Exhibition: “Your Anne. A girl writes history”

Exhibition with supporting program

Free viewing: February 15 and 22


Exhibition: “Your Anne. A girl writes history”

The touring exhibition “Deine Anne.Ein Mädchen schreibt Geschichte” will be back at the Villa Seligmann for a period of four weeks. The exhibition is being shown in cooperation with the Friedrich Naumann Foundation for Freedom, the Rudolf von Bennigsen Foundation, the Bergen Belsen Memorial and the Anne Frank Center in Berlin. It will be open to school classes at Villa Seligmann from February 7 to March 7. The classes are guided through the exhibition by specially trained pupils, the so-called exhibition guides. They are encouraged to engage intensively with Anne Frank’s personal history, the history of National Socialism, the Holocaust and the Second World War.

As part of the exhibition, a series of events will be held for interested members of the public.

February 07: Exhibition opening

February 14: “ISIDOR – A Jewish Life.” Reading and discussion with Shelly Kupferberg

February 21: “Jewish now! Young Jews about their lives in Germany.” Reading and discussion with Andrea von Treuenfeld and Esther Belgorodski

February 28 “Jewish pop music today.” Musical salon talk with Masha Ray, Noam Bar and Ben Salomo

A free viewing of the exhibition will be possible on February 15 and 22 at 1:30 pm.
Participants can explore the exhibition individually (without a guided tour). Pupils will be available in the exhibition to talk about their work as exhibition guides. They will guide a total of 45 school classes through the exhibition in February 2024. The exhibition guides will be happy to give you an insight into the methods of the peer guide model and answer any questions you may have about the exhibition.

Admission to all fringe events is free. Registration via the Friedrich Naumann Foundation website is required.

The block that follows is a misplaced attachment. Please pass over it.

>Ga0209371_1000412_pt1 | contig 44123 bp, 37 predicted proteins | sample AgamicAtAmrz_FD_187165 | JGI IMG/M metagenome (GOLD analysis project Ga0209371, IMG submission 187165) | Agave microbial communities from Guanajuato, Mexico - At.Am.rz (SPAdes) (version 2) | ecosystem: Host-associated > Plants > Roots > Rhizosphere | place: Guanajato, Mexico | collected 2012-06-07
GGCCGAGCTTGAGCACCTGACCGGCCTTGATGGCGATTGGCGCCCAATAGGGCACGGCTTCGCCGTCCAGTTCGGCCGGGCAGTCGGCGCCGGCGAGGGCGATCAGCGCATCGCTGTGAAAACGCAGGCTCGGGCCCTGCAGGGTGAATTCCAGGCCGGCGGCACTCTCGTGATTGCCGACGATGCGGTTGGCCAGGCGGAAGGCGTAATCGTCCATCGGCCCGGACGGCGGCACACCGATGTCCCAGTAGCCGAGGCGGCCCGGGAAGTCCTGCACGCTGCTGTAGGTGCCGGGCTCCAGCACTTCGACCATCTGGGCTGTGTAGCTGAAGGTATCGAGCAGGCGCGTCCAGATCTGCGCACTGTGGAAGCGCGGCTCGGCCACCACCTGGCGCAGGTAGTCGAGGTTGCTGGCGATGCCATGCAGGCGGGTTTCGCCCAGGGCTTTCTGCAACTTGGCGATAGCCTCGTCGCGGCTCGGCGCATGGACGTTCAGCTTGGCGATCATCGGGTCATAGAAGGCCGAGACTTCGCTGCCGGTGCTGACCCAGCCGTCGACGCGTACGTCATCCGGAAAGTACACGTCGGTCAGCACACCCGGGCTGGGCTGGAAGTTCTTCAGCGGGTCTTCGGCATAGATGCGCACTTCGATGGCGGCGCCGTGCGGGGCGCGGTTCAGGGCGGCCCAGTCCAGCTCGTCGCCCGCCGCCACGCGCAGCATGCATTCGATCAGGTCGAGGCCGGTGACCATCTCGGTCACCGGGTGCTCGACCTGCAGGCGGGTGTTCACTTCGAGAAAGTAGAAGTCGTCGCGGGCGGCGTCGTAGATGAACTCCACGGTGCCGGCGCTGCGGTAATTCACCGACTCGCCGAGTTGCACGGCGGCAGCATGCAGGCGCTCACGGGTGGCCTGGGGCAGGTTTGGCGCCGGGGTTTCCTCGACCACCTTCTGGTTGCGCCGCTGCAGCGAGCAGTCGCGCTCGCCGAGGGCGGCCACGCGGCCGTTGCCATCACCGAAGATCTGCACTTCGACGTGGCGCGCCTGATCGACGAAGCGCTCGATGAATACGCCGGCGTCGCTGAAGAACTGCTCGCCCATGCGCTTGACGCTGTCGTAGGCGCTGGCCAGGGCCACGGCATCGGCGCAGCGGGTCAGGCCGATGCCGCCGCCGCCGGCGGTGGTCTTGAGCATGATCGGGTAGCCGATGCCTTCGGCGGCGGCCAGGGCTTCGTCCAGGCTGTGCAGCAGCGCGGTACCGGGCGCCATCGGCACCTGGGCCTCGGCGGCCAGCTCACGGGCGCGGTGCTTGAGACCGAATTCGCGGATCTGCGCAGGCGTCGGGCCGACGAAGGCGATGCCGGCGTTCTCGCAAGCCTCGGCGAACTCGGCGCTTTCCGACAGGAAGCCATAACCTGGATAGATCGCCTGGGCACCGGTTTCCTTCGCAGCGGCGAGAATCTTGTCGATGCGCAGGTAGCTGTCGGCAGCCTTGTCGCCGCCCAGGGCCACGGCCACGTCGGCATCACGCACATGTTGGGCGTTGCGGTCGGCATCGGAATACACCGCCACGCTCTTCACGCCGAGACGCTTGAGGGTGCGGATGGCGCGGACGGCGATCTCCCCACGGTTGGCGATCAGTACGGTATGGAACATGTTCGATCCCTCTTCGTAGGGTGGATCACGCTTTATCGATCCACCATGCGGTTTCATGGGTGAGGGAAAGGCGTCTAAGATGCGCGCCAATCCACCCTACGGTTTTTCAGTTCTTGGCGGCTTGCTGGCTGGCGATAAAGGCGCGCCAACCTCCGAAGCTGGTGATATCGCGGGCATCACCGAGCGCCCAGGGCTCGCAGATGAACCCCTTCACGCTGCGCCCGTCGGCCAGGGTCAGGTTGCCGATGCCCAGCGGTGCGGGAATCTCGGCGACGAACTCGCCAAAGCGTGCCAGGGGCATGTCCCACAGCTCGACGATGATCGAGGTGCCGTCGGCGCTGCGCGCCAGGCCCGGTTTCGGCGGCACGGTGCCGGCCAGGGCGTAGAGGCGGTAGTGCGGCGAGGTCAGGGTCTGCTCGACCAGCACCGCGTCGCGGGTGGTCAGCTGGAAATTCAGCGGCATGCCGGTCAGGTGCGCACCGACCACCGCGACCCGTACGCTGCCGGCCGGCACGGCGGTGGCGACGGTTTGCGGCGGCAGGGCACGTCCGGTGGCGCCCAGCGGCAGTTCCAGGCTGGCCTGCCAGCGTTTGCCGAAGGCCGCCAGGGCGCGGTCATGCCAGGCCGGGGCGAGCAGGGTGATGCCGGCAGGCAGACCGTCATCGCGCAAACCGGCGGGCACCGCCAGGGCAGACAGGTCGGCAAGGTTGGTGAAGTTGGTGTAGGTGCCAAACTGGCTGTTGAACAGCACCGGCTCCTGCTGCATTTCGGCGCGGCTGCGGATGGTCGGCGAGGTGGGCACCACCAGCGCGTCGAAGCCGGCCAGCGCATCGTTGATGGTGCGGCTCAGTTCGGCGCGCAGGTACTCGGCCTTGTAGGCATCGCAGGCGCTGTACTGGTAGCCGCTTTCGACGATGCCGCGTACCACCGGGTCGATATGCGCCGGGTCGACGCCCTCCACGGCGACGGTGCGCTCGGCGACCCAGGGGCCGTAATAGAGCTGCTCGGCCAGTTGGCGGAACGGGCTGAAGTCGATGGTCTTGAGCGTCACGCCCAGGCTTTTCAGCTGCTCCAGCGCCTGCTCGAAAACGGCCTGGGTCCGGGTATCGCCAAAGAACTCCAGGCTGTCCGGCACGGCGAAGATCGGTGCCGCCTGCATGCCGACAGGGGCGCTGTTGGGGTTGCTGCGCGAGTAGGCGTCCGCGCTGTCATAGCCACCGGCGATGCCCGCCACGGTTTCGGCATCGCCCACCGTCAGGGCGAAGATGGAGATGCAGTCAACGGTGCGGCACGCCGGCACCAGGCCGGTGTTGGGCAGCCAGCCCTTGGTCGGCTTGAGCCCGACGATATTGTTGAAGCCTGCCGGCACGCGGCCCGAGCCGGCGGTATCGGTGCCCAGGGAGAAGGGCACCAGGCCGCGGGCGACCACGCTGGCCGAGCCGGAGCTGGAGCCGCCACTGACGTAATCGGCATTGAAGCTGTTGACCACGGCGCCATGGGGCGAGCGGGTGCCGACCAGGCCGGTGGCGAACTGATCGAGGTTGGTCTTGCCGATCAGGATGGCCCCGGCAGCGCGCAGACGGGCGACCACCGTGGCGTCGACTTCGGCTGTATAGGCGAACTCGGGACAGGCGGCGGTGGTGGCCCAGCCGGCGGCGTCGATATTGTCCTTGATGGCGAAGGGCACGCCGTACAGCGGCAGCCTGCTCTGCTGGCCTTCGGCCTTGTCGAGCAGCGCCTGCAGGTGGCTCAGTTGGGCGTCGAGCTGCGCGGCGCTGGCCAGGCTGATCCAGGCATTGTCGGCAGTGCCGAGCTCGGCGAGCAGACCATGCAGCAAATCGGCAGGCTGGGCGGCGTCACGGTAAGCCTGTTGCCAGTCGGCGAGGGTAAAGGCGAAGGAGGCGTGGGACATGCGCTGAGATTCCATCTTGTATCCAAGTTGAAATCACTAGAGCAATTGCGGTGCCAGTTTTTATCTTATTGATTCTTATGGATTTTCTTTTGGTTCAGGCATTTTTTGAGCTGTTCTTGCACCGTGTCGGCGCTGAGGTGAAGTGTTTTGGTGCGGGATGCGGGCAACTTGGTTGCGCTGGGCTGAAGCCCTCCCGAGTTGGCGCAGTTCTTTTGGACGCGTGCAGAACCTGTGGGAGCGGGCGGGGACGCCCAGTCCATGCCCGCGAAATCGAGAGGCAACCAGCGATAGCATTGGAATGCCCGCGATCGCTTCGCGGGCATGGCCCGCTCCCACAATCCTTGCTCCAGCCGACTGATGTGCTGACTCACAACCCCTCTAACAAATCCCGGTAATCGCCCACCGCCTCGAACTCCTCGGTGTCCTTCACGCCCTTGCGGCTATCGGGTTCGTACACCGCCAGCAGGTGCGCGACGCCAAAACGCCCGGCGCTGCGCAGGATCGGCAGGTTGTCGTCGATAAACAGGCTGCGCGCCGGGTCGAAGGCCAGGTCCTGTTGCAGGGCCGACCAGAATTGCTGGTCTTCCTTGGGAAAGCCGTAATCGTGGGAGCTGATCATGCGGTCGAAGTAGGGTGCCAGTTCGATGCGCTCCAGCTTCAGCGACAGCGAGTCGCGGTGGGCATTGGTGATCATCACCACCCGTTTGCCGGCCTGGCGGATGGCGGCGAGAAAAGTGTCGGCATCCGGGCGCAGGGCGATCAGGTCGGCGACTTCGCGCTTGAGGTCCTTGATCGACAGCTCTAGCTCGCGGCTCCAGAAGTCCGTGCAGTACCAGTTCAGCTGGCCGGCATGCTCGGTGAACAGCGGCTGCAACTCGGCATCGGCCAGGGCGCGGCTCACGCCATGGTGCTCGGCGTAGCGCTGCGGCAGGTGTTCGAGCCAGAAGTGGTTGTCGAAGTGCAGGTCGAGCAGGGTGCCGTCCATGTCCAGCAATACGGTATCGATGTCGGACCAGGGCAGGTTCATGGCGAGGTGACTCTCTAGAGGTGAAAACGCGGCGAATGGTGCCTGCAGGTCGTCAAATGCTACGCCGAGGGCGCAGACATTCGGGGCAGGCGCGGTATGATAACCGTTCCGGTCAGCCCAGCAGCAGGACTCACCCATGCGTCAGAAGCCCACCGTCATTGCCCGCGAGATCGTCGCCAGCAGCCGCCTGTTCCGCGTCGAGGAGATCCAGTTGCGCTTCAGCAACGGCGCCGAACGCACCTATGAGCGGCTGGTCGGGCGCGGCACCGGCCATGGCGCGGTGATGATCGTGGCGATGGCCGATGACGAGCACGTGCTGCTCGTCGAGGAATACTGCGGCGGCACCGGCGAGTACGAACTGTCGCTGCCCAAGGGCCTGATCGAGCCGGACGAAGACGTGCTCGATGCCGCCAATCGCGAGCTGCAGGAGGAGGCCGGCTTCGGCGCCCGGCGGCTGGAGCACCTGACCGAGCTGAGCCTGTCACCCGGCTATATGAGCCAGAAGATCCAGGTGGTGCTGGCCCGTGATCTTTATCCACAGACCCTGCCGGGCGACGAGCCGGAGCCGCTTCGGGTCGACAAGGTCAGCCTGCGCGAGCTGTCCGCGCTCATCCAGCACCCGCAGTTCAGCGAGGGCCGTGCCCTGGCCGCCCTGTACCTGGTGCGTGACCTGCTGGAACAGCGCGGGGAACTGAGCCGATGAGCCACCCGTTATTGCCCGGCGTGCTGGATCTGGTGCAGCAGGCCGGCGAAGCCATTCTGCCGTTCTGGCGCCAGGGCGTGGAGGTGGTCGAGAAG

To the exhibition “Deine Anne:

The diary of the Jewish girl Anne Frank (1929-1945) is a symbol of the genocide of the Jews by the National Socialists and an intimate document of the life and thoughts of a young writer.

In the exhibition, large picture walls tell the story of her life and times: from her early years in Frankfurt am Main and her escape from the National Socialists, to her time in Amsterdam – a happy childhood and difficult time in hiding – to the last terrible seven months in the Westerbork, Auschwitz and Bergen-Belsen camps. Many private photos provide an intimate insight into the lives of the Frank family and their friends. Anne Frank’s personal history is linked to the history of the Weimar Republic, National Socialism, the persecution of the Jews, the Holocaust and the Second World War.

In addition to the perspective of the persecuted and their helpers, the perspective of followers and perpetrators is also presented. Based on quotes from Anne Frank’s diary, the exhibition directly addresses young people with questions about identity, group membership and discrimination: Who am I? Who are we? Who do I exclude? Short films with young people encourage discussion on these topics. Based on the question “What can I achieve?”, the exhibition encourages people to get involved themselves.